To avoid any possible discovery, the twins and I relied rather heavily on the members of Ildera’s clan to carry messages back and forth to each other. When there are unfriendly ears about, it’s not a good idea to shout – figuratively speaking – back and forth. It was late summer when a horsehide clad Algar brought me a letter from them advising me that they’d finally located my father. Actually, I believe it was Mandorallen who tracked him down and gave him the message that ‘a certain kinswoman of thine is with child’. Mandorallen’s the perfect one to carry a message like that, since he wouldn’t even think of trying to puzzle out what it meant.
Father immediately returned to the Vale, but – wisely, I thought – decided not to come to Annath. We didn’t know where Chamdar was, and father didn’t want to lead him right to me and my family. Instead, father went off to central Sendaria and started thrashing around in order to attract Chamdar’s attention.
It was late autumn when Alara’s condition took a turn for the worse. All during the spring and summer, she’d been so caught up in the progress of Ildera’s pregnancy that she’d seemed at times almost normal. Then as the leaves began to turn, she quite suddenly developed a fixation that Darral was lost somewhere in the surrounding mountains. I know now who it was who’d implanted that fixation, but at the time it totally baffled me. I simply couldn’t let her out of my sight for a moment. The minute I turned my back, she was gone. I frequently – after hours of searching – found her wandering aimlessly in the surrounding forest, plaintively calling out her husband’s name. Those pitiful cries tore at my heart, and I couldn’t bring myself to scold her.
In retrospect, I’ll concede that Chamdar was no ordinary Grolim. He was extraordinarily skilled at concealing himself. I never once caught any sense of his presence nor any hint of what he was doing to Alara’s mind. Moreover, he knew me far better than I was prepared to admit. He knew, for example, that all it took to send me off into the surrounding forest was Alara’s absence. Most Grolims wouldn’t have had any conception of my love for the members of my family, since love’s an alien concept to the Grolims. Chamdar not only understood it, but he also used it to skillfully pull me out of Annath at the critical moment.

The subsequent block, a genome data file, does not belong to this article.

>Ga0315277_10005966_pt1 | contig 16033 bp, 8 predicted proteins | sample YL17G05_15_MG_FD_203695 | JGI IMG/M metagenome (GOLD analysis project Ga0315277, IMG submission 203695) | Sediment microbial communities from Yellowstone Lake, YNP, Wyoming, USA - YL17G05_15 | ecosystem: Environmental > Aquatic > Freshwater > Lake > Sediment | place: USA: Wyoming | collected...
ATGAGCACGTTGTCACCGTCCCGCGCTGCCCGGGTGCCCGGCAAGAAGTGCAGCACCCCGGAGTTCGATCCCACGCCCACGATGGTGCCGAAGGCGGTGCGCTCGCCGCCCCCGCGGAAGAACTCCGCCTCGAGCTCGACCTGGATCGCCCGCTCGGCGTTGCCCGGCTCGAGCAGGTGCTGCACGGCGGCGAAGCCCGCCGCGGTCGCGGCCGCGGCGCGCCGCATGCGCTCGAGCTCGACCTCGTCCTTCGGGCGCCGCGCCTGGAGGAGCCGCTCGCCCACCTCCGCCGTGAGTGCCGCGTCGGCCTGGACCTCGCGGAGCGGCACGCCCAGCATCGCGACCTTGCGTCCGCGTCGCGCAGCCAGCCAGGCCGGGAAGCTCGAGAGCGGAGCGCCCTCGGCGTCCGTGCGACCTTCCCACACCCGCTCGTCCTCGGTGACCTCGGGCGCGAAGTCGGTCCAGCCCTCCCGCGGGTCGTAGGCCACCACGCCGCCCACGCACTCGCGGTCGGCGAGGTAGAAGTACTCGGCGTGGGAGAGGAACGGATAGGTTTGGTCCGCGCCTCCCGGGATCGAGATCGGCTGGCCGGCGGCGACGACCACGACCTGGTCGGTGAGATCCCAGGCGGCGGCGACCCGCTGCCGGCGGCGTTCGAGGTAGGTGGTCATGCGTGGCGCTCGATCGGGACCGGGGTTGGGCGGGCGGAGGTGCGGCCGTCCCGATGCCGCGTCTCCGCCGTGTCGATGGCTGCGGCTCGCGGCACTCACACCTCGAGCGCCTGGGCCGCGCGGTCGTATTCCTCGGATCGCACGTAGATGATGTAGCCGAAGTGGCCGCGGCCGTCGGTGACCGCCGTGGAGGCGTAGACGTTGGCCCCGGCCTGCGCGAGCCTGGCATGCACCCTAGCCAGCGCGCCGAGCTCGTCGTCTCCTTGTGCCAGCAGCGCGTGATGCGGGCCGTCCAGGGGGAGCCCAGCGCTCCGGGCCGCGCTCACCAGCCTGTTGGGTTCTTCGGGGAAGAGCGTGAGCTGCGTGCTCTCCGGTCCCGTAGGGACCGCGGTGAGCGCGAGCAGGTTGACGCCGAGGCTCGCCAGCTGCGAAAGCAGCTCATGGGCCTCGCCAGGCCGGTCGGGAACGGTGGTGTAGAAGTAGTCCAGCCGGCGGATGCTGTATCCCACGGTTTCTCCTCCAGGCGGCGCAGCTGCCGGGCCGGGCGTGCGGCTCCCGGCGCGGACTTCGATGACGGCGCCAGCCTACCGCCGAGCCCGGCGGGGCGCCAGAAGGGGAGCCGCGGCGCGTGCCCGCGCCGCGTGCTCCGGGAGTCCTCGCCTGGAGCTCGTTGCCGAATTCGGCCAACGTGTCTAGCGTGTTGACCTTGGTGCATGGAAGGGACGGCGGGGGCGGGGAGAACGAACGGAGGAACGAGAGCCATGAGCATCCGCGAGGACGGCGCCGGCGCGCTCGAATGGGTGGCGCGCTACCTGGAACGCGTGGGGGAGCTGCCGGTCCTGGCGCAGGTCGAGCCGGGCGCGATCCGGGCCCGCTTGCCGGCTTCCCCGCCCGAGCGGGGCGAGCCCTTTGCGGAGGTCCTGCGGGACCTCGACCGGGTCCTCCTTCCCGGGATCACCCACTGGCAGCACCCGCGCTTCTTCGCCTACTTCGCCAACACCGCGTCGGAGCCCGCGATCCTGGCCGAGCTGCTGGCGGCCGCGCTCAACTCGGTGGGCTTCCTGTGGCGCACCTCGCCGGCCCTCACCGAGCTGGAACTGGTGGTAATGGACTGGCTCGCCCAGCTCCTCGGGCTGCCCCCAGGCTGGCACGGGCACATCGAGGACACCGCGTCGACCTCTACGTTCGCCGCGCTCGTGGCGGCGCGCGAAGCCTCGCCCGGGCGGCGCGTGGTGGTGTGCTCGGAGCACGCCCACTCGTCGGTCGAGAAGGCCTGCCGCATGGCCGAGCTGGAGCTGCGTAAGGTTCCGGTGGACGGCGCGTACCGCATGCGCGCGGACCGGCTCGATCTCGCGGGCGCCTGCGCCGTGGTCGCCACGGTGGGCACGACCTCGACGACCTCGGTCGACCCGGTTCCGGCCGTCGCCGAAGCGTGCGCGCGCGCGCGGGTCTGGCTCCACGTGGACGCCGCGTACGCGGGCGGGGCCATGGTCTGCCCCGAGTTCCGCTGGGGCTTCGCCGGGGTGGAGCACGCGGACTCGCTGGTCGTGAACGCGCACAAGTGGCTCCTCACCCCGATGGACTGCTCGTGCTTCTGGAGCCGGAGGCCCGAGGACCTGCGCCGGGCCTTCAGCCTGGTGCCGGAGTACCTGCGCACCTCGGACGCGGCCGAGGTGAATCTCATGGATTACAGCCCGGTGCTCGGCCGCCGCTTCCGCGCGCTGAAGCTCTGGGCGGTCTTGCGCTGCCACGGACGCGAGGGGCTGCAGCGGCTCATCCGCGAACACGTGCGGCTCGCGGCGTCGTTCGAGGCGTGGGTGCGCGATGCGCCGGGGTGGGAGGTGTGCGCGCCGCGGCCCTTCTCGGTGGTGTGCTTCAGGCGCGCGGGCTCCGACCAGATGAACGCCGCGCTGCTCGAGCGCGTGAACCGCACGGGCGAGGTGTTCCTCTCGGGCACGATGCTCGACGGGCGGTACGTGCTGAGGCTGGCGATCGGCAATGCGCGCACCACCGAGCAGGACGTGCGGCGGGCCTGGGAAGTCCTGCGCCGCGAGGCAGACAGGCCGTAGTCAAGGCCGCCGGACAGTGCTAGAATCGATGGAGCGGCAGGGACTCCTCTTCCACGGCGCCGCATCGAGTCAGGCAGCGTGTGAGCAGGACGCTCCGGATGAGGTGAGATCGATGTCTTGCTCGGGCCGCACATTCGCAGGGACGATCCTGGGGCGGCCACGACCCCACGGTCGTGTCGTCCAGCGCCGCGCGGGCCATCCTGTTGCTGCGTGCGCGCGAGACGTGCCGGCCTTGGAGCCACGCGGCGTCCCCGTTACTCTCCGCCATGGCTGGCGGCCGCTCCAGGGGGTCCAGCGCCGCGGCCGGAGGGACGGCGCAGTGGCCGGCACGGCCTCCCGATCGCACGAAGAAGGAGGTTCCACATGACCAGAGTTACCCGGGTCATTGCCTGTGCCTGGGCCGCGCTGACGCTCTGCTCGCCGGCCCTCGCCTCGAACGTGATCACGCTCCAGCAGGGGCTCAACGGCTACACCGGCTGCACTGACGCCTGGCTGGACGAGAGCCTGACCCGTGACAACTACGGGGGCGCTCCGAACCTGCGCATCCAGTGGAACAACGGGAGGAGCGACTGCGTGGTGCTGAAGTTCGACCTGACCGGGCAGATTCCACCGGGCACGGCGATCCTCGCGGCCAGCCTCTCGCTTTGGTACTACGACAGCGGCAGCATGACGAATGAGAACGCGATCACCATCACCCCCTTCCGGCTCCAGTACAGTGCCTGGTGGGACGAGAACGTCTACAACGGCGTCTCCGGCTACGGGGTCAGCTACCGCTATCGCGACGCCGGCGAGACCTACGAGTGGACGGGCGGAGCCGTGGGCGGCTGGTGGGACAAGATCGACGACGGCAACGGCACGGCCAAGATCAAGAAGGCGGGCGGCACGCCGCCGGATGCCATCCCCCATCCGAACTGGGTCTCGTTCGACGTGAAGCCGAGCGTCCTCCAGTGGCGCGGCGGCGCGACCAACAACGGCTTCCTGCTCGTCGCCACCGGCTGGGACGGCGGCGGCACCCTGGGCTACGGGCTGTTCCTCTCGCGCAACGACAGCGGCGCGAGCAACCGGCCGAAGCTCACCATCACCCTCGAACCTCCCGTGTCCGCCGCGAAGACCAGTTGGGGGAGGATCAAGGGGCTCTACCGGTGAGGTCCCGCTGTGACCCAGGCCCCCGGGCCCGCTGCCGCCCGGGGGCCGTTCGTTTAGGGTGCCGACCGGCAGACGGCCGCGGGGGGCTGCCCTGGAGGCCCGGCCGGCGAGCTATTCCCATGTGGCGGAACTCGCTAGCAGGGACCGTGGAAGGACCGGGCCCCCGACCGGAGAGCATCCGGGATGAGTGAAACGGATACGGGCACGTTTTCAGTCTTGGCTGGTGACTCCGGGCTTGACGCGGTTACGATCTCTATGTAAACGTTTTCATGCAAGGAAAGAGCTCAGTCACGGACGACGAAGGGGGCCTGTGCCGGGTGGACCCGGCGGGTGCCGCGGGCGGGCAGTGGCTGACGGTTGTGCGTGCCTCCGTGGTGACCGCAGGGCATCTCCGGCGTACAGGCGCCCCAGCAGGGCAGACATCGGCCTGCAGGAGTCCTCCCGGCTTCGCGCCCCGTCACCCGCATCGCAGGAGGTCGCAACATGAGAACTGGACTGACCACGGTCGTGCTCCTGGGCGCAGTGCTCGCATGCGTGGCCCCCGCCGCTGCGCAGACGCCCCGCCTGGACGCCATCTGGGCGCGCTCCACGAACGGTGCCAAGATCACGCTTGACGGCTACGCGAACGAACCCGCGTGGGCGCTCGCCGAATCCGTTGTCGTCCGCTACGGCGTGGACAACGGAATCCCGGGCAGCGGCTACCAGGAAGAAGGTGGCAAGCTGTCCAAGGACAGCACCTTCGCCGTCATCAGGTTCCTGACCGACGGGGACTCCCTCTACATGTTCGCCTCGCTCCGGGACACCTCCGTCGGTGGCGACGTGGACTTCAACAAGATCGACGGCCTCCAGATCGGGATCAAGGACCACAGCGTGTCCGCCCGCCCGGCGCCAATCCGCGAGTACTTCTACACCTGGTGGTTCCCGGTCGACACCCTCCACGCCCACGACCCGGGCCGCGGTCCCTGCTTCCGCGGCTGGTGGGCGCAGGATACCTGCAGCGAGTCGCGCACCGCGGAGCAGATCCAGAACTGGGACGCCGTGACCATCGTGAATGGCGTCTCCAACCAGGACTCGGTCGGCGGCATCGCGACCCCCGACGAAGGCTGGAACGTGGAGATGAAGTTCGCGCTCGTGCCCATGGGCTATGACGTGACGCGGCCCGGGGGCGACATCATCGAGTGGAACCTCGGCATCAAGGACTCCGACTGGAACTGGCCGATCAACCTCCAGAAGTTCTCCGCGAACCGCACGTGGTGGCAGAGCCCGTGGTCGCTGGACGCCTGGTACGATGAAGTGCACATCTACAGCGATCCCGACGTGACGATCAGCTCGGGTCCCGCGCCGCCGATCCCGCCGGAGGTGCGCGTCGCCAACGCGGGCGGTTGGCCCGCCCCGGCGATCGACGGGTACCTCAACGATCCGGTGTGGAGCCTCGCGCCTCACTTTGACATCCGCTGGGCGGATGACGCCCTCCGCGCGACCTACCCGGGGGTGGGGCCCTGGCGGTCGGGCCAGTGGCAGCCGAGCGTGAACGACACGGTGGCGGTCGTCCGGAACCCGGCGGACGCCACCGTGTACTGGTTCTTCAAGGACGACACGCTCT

Winter came early that year. The first heavy snowfall swept across the mountains before the aspen trees had even finished shedding their leaves, and that combination always makes for a very cluttered forest. When a thick, wet snow piles up on unshed leaves, its weight breaks branches, and it’s very difficult to wade your way through the resulting brush-pile. After Alara had escaped me a few times, I gave some thought to throwing caution to the winds and conducting my searches for her from the air. I firmly set that idea aside, however. There was no point in announcing my location to Chamdar just to keep my feet dry.
I’m sure the irony of that didn’t escape you. In essence, I was trying to hide from somebody who already knew exactly where I was. Chamdar was playing me like a lute. Every time I think of it, my blood starts to boil. If I knew how to do it, I’d resurrect him so that Garion could set fire to him again.